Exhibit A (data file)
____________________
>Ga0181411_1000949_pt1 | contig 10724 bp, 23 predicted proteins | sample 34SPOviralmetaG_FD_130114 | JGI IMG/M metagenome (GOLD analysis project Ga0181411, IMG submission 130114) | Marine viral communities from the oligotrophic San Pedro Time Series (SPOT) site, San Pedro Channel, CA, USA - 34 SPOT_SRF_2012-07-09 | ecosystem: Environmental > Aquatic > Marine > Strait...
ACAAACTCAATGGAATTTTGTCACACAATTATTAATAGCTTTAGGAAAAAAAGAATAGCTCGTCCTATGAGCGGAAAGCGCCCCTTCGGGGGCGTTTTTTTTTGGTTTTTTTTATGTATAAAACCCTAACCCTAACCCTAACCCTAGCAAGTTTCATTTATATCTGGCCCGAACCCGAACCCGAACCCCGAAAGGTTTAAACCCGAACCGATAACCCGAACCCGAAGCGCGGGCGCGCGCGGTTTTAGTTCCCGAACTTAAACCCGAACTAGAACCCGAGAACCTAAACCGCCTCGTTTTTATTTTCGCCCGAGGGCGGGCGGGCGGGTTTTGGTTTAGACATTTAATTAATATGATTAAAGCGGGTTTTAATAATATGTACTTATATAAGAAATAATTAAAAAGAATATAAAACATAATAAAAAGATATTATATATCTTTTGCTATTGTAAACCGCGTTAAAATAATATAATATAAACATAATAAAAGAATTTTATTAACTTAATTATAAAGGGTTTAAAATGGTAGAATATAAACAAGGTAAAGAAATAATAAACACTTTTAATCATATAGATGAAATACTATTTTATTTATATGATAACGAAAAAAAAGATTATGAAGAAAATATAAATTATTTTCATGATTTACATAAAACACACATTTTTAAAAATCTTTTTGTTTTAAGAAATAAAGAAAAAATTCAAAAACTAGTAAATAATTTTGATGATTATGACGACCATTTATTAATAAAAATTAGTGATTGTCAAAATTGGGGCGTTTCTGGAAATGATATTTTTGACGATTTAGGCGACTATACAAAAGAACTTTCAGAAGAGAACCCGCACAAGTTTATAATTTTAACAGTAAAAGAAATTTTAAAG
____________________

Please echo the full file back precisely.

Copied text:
>Ga0181411_1000949_pt1 | contig 10724 bp, 23 predicted proteins | sample 34SPOviralmetaG_FD_130114 | JGI IMG/M metagenome (GOLD analysis project Ga0181411, IMG submission 130114) | Marine viral communities from the oligotrophic San Pedro Time Series (SPOT) site, San Pedro Channel, CA, USA - 34 SPOT_SRF_2012-07-09 | ecosystem: Environmental > Aquatic > Marine > Strait...
ACAAACTCAATGGAATTTTGTCACACAATTATTAATAGCTTTAGGAAAAAAAGAATAGCTCGTCCTATGAGCGGAAAGCGCCCCTTCGGGGGCGTTTTTTTTTGGTTTTTTTTATGTATAAAACCCTAACCCTAACCCTAACCCTAGCAAGTTTCATTTATATCTGGCCCGAACCCGAACCCGAACCCCGAAAGGTTTAAACCCGAACCGATAACCCGAACCCGAAGCGCGGGCGCGCGCGGTTTTAGTTCCCGAACTTAAACCCGAACTAGAACCCGAGAACCTAAACCGCCTCGTTTTTATTTTCGCCCGAGGGCGGGCGGGCGGGTTTTGGTTTAGACATTTAATTAATATGATTAAAGCGGGTTTTAATAATATGTACTTATATAAGAAATAATTAAAAAGAATATAAAACATAATAAAAAGATATTATATATCTTTTGCTATTGTAAACCGCGTTAAAATAATATAATATAAACATAATAAAAGAATTTTATTAACTTAATTATAAAGGGTTTAAAATGGTAGAATATAAACAAGGTAAAGAAATAATAAACACTTTTAATCATATAGATGAAATACTATTTTATTTATATGATAACGAAAAAAAAGATTATGAAGAAAATATAAATTATTTTCATGATTTACATAAAACACACATTTTTAAAAATCTTTTTGTTTTAAGAAATAAAGAAAAAATTCAAAAACTAGTAAATAATTTTGATGATTATGACGACCATTTATTAATAAAAATTAGTGATTGTCAAAATTGGGGCGTTTCTGGAAATGATATTTTTGACGATTTAGGCGACTATACAAAAGAACTTTCAGAAGAGAACCCGCACAAGTTTATAATTTTAACAGTAAAAGAAATTTTAAAG